If you or your loved one is abusing drugs or alcohol, it is a sin against God. The Bible frequently acknowledges that excesses and vices harm the body, harm the mind, and harm the spirit. Today, we know this to be true at every level. Modern medicine tracks how drug and alcohol abuse literally change the brain to cause changes in hormone and neurotransmitter production and uptake. Drug and alcohol abuse changes who you are on a chemical level, reducing your ability to take joy in the natural world, reducing your ability to find happiness with your friends and family, and centering your entire life around drugs and alcohol. The longer you stay addicted, the more harm you do to yourself and to others.

At the same time, drug and alcohol abuse is not a reason to ostracize or cast out your loved one. While modern social stigma can make this seem like a normal thing, is it not a Christian thing to do. People need love, attention, and care to recover. Ostracizing them pushes them further away from the path of righteousness and removes much of their motivation to change. While you should never put yourself in harm’s way, and you should always have boundaries to protect your safety, your mental health, and your future, it’s important to be there for your loved ones when they need you most.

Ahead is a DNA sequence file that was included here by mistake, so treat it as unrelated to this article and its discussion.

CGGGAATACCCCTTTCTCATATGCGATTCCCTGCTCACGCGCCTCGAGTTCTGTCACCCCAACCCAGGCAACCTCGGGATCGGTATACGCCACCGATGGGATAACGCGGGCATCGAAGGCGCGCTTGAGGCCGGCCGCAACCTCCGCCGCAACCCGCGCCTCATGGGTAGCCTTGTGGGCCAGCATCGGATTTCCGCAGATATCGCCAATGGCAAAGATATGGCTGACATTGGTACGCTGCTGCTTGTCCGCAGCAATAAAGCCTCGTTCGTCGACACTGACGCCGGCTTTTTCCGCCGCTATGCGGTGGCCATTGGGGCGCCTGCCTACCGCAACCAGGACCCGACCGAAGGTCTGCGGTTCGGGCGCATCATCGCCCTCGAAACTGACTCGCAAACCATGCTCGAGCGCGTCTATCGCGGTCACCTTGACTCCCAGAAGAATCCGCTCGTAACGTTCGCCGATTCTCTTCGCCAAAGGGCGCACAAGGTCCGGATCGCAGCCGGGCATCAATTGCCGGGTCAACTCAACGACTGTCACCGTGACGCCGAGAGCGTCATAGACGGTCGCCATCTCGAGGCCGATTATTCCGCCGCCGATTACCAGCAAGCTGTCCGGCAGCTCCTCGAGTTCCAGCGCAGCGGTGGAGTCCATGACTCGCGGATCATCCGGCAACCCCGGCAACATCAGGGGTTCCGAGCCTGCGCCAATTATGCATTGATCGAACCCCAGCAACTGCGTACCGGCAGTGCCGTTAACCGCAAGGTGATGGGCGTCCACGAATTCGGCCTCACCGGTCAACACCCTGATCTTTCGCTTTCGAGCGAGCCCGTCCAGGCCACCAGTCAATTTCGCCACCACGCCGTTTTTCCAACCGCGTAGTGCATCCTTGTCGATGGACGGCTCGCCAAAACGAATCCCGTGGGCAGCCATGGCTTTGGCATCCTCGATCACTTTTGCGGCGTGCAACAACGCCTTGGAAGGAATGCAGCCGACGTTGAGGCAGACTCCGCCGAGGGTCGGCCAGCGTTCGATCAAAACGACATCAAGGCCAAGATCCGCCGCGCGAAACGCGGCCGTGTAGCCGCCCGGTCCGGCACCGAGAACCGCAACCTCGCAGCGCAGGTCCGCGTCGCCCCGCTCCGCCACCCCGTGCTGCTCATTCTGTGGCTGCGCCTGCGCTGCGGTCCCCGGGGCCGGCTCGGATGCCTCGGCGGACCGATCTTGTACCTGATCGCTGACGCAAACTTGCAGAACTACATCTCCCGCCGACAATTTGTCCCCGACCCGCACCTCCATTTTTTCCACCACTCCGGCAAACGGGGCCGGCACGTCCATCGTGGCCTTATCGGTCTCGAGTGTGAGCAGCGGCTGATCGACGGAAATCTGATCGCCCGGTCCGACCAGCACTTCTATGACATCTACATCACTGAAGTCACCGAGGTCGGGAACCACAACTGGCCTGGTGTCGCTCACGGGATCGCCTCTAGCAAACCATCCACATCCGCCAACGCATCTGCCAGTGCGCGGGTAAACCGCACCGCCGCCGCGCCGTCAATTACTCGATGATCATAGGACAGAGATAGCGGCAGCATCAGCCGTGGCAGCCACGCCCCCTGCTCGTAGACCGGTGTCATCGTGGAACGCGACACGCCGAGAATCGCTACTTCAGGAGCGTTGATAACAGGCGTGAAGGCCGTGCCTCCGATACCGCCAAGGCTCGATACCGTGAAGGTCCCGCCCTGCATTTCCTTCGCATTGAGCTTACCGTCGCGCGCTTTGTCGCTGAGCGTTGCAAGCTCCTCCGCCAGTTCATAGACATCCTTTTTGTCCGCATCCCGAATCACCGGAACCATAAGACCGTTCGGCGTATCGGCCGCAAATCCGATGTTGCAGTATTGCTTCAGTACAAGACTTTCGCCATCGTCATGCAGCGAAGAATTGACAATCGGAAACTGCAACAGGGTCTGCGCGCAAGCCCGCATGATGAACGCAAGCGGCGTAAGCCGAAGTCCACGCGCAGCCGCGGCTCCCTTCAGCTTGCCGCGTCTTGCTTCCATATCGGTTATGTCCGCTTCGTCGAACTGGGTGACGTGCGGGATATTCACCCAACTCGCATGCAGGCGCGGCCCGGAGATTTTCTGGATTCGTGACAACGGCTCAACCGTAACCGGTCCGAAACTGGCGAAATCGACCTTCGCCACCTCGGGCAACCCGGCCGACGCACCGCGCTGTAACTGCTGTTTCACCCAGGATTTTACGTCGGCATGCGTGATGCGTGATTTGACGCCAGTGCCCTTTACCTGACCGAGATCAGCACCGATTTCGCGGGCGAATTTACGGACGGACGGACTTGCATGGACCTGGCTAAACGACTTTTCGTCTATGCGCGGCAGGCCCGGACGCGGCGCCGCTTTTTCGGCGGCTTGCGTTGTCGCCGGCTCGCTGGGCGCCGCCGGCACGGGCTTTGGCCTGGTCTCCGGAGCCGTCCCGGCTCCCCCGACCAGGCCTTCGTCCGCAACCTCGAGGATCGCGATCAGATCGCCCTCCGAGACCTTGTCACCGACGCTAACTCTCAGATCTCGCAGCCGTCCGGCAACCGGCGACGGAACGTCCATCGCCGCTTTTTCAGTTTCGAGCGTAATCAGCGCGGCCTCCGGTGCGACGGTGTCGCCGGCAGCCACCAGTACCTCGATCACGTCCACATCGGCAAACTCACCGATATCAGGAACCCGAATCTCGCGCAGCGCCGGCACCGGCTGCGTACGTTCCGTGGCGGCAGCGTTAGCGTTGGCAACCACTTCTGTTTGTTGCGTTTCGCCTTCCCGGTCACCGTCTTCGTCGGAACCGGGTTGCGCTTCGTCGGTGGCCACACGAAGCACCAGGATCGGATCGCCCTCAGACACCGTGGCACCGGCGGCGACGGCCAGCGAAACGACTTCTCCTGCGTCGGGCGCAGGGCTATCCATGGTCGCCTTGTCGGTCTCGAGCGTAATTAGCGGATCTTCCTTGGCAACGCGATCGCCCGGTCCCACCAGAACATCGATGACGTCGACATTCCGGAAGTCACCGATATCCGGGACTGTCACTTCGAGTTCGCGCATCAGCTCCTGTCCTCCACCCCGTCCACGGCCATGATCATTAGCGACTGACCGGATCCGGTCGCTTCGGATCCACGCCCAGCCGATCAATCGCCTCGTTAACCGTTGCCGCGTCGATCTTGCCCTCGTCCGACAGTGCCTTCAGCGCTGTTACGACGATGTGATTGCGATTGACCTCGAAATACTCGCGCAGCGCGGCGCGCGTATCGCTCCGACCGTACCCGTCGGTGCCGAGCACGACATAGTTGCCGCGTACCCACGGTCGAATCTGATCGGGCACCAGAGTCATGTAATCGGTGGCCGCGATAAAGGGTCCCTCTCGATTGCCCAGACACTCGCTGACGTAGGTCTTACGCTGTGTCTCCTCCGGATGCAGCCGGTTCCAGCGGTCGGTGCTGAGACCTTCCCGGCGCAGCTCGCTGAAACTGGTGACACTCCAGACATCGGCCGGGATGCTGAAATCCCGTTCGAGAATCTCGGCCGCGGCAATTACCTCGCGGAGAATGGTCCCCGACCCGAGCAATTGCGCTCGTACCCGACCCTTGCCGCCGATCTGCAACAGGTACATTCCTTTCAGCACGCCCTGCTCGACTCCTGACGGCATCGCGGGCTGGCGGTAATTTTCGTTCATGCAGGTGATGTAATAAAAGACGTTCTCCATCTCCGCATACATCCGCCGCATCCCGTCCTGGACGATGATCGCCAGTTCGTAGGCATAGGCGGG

In Need of Redemption

christiansdrugrehab-How-Should-a-Christian-View-Drug-Addiction--photo-of-Young-sad-mad-sitting-by-the-windowIf you are addicted, it is crucial that you take steps to find and get help. The Bible says that drug and alcohol abuse is a crime against yourself and against God, but it is not the end of the line. There is always redemption and opportunity for change. If someone is addicted, they are in need of redemption.